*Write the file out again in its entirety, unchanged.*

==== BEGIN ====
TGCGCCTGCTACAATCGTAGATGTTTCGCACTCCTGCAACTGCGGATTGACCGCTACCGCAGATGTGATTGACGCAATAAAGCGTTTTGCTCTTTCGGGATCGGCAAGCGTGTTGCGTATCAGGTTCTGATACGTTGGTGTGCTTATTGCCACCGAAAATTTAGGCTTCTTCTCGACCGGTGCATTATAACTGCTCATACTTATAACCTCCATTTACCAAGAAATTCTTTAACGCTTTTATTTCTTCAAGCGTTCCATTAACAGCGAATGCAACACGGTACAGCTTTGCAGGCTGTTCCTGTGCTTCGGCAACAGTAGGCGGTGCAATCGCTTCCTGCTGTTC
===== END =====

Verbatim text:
TGCGCCTGCTACAATCGTAGATGTTTCGCACTCCTGCAACTGCGGATTGACCGCTACCGCAGATGTGATTGACGCAATAAAGCGTTTTGCTCTTTCGGGATCGGCAAGCGTGTTGCGTATCAGGTTCTGATACGTTGGTGTGCTTATTGCCACCGAAAATTTAGGCTTCTTCTCGACCGGTGCATTATAACTGCTCATACTTATAACCTCCATTTACCAAGAAATTCTTTAACGCTTTTATTTCTTCAAGCGTTCCATTAACAGCGAATGCAACACGGTACAGCTTTGCAGGCTGTTCCTGTGCTTCGGCAACAGTAGGCGGTGCAATCGCTTCCTGCTGTTC